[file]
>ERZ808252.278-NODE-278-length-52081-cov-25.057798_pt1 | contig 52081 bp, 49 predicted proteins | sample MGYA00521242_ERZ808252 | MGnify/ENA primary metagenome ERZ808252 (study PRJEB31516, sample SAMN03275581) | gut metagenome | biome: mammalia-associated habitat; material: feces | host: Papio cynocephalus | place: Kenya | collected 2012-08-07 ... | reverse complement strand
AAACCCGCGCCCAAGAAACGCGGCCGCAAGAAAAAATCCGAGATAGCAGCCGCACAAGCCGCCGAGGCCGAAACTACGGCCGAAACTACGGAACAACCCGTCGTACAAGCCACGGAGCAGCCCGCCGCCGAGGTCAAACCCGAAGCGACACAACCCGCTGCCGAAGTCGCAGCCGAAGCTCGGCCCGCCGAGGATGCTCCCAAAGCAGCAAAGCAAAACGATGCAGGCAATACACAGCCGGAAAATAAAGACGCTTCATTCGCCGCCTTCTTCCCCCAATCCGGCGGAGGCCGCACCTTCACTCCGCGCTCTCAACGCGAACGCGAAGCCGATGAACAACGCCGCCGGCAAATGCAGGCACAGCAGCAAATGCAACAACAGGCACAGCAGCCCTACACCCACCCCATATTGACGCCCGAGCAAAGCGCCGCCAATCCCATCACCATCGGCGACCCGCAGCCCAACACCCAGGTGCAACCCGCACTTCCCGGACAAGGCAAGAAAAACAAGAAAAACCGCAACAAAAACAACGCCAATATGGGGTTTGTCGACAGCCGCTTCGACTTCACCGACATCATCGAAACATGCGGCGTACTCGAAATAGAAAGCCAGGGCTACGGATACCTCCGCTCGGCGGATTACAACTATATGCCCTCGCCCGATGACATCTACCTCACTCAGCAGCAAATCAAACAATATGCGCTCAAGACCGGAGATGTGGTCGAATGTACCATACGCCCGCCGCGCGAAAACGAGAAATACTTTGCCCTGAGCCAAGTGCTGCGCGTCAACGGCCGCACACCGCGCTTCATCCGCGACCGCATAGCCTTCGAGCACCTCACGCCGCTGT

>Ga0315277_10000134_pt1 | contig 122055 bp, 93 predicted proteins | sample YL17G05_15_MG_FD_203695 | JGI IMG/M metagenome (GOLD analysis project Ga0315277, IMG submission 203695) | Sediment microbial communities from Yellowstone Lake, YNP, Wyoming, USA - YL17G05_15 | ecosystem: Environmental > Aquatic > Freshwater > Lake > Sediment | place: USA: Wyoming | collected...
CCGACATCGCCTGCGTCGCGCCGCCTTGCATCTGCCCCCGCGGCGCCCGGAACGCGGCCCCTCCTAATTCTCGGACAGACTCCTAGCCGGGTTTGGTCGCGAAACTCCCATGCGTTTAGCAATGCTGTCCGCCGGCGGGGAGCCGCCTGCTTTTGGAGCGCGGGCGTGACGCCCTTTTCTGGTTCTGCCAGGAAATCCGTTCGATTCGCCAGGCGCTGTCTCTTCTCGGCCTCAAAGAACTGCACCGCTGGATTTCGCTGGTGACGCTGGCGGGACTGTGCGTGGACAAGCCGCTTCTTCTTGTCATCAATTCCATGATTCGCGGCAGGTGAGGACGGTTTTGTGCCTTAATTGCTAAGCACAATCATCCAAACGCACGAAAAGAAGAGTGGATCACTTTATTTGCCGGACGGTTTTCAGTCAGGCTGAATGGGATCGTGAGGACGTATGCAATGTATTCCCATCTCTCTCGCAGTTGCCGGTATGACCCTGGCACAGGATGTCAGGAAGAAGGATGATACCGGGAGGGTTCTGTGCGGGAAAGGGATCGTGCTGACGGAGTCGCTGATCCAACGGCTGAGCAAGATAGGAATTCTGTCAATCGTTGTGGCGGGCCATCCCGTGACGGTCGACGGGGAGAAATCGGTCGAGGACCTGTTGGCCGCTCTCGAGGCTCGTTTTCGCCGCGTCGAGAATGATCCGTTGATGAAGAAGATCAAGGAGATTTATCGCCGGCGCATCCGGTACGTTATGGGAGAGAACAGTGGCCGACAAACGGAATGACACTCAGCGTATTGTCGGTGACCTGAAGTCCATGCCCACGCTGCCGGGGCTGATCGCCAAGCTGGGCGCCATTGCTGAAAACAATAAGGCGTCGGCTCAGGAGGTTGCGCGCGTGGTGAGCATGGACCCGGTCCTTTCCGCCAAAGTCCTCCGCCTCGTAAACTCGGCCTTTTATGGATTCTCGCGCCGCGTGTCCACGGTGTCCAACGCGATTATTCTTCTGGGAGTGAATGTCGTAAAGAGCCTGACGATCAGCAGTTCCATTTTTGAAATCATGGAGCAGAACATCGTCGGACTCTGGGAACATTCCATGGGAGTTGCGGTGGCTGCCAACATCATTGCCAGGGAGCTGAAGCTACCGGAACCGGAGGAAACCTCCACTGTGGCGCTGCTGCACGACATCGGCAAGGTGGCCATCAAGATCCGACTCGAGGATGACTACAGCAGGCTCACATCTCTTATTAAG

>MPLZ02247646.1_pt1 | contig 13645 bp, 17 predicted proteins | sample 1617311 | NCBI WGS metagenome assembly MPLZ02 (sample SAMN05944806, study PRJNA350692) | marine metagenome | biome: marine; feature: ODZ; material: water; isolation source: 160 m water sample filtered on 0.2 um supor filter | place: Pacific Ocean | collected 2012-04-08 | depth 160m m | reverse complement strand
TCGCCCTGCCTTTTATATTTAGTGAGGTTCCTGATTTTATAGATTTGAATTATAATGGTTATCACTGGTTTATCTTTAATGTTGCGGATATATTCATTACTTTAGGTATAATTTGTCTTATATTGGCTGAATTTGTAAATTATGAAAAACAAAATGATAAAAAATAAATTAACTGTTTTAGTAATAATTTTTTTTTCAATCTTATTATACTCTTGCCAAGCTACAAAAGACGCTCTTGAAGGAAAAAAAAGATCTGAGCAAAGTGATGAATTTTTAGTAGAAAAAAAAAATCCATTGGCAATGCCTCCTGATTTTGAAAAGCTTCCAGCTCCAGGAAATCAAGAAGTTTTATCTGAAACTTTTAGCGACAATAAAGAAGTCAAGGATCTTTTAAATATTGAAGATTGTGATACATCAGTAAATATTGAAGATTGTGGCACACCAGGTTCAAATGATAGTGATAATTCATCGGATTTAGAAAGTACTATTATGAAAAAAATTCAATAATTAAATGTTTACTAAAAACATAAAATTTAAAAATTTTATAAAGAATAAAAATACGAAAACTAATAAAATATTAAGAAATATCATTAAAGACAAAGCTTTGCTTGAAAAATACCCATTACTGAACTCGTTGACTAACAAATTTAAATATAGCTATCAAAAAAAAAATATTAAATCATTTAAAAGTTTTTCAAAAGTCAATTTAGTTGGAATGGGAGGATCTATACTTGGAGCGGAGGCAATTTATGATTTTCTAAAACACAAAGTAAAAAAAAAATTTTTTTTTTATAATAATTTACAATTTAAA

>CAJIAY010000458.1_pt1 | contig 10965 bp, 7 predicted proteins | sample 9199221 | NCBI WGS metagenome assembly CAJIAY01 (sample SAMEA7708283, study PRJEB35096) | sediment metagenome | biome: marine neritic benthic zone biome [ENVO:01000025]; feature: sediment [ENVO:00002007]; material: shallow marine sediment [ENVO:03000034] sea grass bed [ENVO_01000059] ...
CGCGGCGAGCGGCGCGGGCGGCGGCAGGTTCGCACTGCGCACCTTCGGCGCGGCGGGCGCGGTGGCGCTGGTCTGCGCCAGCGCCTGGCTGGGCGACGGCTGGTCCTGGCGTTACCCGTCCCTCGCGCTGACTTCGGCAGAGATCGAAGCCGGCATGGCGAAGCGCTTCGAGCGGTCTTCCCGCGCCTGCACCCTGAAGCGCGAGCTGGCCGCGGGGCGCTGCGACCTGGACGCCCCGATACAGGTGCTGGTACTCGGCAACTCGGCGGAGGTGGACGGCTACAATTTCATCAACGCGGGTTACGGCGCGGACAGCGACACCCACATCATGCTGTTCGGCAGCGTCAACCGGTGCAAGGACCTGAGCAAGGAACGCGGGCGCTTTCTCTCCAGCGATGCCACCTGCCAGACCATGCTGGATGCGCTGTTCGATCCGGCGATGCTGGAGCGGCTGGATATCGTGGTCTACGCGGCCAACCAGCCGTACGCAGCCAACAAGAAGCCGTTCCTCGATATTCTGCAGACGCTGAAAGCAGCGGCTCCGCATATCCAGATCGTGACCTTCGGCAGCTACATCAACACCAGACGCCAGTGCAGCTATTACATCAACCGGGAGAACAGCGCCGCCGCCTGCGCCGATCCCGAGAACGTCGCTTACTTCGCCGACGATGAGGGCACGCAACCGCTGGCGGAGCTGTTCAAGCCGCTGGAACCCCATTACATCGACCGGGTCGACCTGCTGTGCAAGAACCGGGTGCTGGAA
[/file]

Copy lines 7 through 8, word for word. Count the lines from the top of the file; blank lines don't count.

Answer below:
>CAJIAY010000458.1_pt1 | contig 10965 bp, 7 predicted proteins | sample 9199221 | NCBI WGS metagenome assembly CAJIAY01 (sample SAMEA7708283, study PRJEB35096) | sediment metagenome | biome: marine neritic benthic zone biome [ENVO:01000025]; feature: sediment [ENVO:00002007]; material: shallow marine sediment [ENVO:03000034] sea grass bed [ENVO_01000059] ...
CGCGGCGAGCGGCGCGGGCGGCGGCAGGTTCGCACTGCGCACCTTCGGCGCGGCGGGCGCGGTGGCGCTGGTCTGCGCCAGCGCCTGGCTGGGCGACGGCTGGTCCTGGCGTTACCCGTCCCTCGCGCTGACTTCGGCAGAGATCGAAGCCGGCATGGCGAAGCGCTTCGAGCGGTCTTCCCGCGCCTGCACCCTGAAGCGCGAGCTGGCCGCGGGGCGCTGCGACCTGGACGCCCCGATACAGGTGCTGGTACTCGGCAACTCGGCGGAGGTGGACGGCTACAATTTCATCAACGCGGGTTACGGCGCGGACAGCGACACCCACATCATGCTGTTCGGCAGCGTCAACCGGTGCAAGGACCTGAGCAAGGAACGCGGGCGCTTTCTCTCCAGCGATGCCACCTGCCAGACCATGCTGGATGCGCTGTTCGATCCGGCGATGCTGGAGCGGCTGGATATCGTGGTCTACGCGGCCAACCAGCCGTACGCAGCCAACAAGAAGCCGTTCCTCGATATTCTGCAGACGCTGAAAGCAGCGGCTCCGCATATCCAGATCGTGACCTTCGGCAGCTACATCAACACCAGACGCCAGTGCAGCTATTACATCAACCGGGAGAACAGCGCCGCCGCCTGCGCCGATCCCGAGAACGTCGCTTACTTCGCCGACGATGAGGGCACGCAACCGCTGGCGGAGCTGTTCAAGCCGCTGGAACCCCATTACATCGACCGGGTCGACCTGCTGTGCAAGAACCGGGTGCTGGAA